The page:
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Chess Like That…Check Is A Surprisingly Watchable Potboiler



Chess Like That…Check Is A Surprisingly Watchable Potboiler 5


Starring Nithiin, Rakul Preet Singh, Priya Prakash Varrier;

Written & Directed  by   Chandra Shekhar Yeleti

Rating: ** ½

This  could be Indian cinema’s The Queen’s Gambit. Ha ha,  chess kidding.

But seriously, I  can’t recall many movies in India based  on  the game  of  chess. Combining the theme  of terrorism with the game of  chess could be  seen as an audacious  game-plan  for  any filmmaker.

Writer-director  Chandra Shekhar Yeleti pulls  it off.  Just  about.  A major reason  why Check works is  we are never expected to take  the  outrageous plot seriously. What we are given is  a plot that  brims over with incredible twists and turns  all  woven together  in a  narration that is  high on adrenaline.

It starts  with Nitthiin(in  a  far cry from his utterly  juvenile rom-com  romp  in Rang De seen recently) being brought to the death row for  terror activities.Lawyer Rakul Preet Singh(looking as much like a lawyer  as Nithiin  looks  a terrorist)    convinced of  Aditya’s  guilt,  fights  his case until she begins to believe in his  innocence. Aditya’s  acumen  at chess helps him  get some reprieve from his death sentence.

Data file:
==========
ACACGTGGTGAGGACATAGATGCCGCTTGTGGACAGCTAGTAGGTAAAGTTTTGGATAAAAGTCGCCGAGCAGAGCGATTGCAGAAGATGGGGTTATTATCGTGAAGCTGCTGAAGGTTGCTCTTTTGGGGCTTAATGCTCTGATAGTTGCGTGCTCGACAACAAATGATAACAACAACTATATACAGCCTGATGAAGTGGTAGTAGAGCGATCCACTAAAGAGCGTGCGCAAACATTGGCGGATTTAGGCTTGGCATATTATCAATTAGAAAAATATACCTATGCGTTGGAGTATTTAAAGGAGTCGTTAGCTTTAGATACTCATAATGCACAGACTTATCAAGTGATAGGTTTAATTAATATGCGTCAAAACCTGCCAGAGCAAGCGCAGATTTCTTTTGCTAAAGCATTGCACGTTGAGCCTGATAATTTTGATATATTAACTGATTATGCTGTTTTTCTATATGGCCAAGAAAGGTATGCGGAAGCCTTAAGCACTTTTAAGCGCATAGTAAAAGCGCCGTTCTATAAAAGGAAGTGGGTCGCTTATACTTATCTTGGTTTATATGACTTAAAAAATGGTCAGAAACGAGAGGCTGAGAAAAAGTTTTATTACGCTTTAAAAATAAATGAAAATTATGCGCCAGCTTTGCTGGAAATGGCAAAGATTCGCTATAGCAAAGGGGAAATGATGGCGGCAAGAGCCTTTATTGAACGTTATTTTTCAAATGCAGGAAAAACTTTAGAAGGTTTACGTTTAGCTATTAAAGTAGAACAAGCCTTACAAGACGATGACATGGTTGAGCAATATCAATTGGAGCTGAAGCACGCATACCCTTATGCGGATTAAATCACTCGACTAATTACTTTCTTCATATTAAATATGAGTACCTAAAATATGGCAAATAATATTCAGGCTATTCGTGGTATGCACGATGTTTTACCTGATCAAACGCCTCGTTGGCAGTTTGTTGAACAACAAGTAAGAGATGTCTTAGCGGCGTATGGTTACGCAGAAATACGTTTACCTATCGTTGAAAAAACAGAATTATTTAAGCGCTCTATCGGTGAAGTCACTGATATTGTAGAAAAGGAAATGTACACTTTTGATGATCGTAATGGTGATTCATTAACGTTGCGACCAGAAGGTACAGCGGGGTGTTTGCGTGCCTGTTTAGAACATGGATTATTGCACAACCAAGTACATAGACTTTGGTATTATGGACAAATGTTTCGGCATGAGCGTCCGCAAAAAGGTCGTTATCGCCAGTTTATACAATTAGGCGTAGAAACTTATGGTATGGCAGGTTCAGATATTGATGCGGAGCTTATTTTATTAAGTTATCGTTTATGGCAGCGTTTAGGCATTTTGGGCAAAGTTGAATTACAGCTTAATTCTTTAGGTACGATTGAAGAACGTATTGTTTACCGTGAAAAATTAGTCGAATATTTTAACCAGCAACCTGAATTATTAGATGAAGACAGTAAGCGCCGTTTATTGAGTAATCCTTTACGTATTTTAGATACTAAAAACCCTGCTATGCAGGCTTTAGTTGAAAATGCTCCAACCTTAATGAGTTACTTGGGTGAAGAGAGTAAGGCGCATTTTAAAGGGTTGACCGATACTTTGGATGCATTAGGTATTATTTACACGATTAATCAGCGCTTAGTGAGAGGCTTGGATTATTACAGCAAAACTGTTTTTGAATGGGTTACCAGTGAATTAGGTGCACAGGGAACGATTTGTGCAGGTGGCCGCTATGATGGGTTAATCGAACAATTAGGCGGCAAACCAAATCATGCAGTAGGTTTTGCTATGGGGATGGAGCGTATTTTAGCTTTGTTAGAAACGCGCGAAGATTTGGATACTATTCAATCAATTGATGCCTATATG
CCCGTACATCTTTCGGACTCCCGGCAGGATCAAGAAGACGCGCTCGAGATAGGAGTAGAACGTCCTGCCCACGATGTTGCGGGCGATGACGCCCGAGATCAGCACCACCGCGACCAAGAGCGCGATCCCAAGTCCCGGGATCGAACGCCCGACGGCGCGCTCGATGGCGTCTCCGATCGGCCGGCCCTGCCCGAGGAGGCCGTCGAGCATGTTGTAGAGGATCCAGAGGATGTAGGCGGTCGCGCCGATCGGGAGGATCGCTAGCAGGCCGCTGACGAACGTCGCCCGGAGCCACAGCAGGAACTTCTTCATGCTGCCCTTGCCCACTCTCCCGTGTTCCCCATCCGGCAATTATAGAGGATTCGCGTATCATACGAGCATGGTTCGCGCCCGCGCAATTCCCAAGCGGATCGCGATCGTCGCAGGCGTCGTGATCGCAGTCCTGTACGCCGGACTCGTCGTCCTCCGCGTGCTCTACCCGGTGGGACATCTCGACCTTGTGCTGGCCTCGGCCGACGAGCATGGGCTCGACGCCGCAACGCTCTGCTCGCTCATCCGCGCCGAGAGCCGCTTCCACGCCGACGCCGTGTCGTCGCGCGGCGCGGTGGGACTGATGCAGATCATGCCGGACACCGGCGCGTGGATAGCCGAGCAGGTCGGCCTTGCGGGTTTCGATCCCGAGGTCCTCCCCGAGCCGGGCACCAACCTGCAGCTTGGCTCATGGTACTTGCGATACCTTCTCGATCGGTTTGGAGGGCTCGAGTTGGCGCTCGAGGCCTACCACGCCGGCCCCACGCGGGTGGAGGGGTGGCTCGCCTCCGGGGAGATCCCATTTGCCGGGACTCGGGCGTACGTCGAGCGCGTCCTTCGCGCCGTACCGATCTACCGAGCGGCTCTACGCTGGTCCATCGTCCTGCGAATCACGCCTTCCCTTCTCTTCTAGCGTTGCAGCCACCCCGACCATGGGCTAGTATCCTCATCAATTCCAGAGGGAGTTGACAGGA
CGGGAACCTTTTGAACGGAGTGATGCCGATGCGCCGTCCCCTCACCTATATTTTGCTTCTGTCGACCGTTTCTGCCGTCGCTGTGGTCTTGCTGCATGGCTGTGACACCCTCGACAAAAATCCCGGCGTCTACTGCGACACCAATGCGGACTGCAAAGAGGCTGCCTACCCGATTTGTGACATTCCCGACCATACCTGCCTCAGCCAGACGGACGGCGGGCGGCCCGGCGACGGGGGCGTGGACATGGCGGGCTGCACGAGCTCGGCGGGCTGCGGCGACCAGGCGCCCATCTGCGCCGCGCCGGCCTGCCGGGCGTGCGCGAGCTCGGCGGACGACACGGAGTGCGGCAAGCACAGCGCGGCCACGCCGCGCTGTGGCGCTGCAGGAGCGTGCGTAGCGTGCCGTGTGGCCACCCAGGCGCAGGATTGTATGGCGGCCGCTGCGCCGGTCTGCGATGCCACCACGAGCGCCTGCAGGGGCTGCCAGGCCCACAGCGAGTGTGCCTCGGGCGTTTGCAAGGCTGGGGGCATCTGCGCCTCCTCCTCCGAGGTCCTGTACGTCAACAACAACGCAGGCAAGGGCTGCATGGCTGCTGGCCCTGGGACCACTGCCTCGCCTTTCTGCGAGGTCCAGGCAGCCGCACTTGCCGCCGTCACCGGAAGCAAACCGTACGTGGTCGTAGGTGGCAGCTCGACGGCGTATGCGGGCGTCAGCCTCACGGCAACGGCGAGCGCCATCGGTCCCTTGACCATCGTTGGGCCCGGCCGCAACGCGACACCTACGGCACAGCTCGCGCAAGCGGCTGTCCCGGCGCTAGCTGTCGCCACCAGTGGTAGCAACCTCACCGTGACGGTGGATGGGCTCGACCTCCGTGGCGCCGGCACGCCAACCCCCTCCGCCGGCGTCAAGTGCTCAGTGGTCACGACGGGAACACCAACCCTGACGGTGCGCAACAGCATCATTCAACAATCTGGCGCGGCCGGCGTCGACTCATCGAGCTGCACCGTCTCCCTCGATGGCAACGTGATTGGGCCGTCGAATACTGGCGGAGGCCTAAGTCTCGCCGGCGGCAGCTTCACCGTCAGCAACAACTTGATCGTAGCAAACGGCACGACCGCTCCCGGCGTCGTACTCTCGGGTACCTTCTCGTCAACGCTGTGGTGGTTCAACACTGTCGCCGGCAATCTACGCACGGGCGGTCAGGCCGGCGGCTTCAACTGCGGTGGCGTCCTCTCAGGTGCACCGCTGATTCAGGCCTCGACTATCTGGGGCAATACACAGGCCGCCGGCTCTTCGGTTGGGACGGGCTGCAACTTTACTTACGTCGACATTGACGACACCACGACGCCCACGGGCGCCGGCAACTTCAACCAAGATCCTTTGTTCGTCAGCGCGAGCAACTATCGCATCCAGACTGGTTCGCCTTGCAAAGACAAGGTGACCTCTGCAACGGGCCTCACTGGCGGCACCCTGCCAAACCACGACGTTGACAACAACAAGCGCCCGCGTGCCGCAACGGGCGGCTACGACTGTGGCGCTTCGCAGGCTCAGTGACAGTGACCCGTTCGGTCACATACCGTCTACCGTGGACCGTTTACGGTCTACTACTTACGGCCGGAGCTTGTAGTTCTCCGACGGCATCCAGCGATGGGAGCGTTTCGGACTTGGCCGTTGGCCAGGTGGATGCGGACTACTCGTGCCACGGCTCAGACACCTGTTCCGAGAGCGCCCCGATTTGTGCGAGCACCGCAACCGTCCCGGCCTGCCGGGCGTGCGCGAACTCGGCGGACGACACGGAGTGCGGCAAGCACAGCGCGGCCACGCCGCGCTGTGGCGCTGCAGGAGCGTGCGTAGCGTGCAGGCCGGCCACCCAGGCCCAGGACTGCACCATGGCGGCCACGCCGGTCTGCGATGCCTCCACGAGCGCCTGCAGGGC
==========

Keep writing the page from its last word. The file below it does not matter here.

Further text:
Nithiin doesn’t hesitate  in  showing the  character as vulnerable and  frightened.

It is to the writer-director’s  credit that he   never lets  the   interest-level flag. Nor do the improbabilities swamp  and smother the  narrative. Rather , there is  a constant  effort to  keep the audience  engaged ,as Aditya , in all innocence, goes  from  one  zone  of  adventure  to another,  first  as  a convict  then as  a chess champ and finally as an innocent man  trying to play his  way  out of  sure death.

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Check is  quite  obviously a  vehicle to  allow  its leading  man  a chance  to showcase his  acting chops.With that  innocent  face and disarming smile Nithiin hits home runs one  after  another as he gets  taken for  ride  by the girl(Priya Prakask Varrier) who  looks nothing like  a closet terrorist.

 The  endeavour to prove  a terrorist innocent reminded me  of  The Mauritanian where  Tahar Rahim had played the  terror-accused  . Nithiin lacks  the emotional depth to carry  the role  to its dark interiors. At the end he emerges  battered buised  but somehow  triumphant. The storytelling is  constantly searching for tricks to titivate the drama. Most of them work.

Other than  Nithiin , it is  veteran  Srimannarayana  who as an imprisoned chess champ serves as  the  hero’s mentor guide  and liberator.  The  film has some interesting ideas  on  the  precincts  of freedom . Not  keen on exploring those , Check is content skimming the surface for  thrills  until we reach the grand climax  where  Nitthin’s Aditya plays  with , ahem,Grandmaster  Vishwanathan Anand.

 I   almost expected the  real  chess champ to show up. Instead  they  have  a lookalike who gives the  mood a tacky tilt. But that’s okay. None  of this is  serious. None of it  tries to be anything but entertainment.  Lack of  pretension and  a surfeit  of  plotting  stealth  make Check worth checking out.

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